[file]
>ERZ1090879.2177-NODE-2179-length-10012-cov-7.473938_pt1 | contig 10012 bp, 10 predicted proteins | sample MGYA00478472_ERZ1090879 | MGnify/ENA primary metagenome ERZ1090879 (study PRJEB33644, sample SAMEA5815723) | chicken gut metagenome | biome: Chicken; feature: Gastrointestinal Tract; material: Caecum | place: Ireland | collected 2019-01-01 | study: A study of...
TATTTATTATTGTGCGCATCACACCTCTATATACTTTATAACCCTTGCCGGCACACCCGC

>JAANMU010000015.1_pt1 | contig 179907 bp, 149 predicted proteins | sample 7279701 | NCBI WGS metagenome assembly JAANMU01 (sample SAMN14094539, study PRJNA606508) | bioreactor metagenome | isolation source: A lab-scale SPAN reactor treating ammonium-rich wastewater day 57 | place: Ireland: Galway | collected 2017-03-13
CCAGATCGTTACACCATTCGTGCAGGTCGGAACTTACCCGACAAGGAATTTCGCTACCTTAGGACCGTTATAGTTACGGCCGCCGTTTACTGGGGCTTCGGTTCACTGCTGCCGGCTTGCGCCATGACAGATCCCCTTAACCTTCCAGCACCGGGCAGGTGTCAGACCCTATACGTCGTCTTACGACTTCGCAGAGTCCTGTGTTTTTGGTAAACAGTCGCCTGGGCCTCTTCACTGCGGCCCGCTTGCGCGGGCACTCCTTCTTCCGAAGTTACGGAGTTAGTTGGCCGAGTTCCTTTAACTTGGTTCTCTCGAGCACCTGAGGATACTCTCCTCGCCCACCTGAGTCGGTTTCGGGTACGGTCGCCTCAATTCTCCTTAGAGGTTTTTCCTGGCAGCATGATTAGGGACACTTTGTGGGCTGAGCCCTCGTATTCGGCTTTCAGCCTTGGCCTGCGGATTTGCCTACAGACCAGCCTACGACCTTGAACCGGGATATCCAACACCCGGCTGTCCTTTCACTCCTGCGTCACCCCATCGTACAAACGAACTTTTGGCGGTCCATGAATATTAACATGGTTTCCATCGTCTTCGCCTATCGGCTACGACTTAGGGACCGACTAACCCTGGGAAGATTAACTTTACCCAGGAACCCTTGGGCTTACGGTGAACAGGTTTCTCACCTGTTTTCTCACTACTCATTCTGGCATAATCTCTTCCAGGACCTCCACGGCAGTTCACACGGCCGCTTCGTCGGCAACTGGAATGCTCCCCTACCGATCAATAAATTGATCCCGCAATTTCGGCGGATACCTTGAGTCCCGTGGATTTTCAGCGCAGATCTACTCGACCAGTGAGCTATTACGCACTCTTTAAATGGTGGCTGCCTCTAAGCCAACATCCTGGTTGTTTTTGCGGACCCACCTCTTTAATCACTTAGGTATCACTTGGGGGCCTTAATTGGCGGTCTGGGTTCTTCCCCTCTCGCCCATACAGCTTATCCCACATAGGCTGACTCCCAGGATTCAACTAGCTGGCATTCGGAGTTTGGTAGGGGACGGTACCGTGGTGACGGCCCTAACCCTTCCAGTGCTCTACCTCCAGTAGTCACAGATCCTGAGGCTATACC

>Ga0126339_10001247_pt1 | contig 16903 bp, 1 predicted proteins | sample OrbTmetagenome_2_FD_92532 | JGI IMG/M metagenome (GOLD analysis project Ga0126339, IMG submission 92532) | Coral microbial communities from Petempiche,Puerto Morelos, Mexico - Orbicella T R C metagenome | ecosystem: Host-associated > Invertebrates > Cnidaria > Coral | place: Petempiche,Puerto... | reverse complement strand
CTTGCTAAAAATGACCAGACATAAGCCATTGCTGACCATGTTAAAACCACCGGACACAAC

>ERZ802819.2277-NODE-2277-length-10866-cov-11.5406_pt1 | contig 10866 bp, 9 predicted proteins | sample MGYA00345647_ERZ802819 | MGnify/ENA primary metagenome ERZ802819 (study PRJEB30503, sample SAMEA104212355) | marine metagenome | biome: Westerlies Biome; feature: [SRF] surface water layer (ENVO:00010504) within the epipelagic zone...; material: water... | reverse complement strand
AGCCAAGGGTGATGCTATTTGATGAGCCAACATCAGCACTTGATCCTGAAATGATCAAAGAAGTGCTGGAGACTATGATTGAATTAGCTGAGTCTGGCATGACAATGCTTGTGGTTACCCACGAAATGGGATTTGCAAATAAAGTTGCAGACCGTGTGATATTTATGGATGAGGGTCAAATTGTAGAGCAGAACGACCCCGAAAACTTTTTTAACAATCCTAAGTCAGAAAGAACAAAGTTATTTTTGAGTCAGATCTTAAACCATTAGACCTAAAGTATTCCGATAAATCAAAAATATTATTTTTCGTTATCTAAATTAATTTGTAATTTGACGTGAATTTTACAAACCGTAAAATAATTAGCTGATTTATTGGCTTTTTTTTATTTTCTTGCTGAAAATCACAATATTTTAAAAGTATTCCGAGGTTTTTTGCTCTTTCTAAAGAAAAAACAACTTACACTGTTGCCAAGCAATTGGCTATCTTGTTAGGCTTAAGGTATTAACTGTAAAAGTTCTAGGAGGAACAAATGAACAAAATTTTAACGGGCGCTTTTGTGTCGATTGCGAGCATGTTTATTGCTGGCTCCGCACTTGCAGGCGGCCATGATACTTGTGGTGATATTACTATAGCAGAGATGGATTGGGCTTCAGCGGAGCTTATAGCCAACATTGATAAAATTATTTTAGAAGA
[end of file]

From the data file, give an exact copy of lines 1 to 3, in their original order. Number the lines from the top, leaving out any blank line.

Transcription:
>ERZ1090879.2177-NODE-2179-length-10012-cov-7.473938_pt1 | contig 10012 bp, 10 predicted proteins | sample MGYA00478472_ERZ1090879 | MGnify/ENA primary metagenome ERZ1090879 (study PRJEB33644, sample SAMEA5815723) | chicken gut metagenome | biome: Chicken; feature: Gastrointestinal Tract; material: Caecum | place: Ireland | collected 2019-01-01 | study: A study of...
TATTTATTATTGTGCGCATCACACCTCTATATACTTTATAACCCTTGCCGGCACACCCGC

>JAANMU010000015.1_pt1 | contig 179907 bp, 149 predicted proteins | sample 7279701 | NCBI WGS metagenome assembly JAANMU01 (sample SAMN14094539, study PRJNA606508) | bioreactor metagenome | isolation source: A lab-scale SPAN reactor treating ammonium-rich wastewater day 57 | place: Ireland: Galway | collected 2017-03-13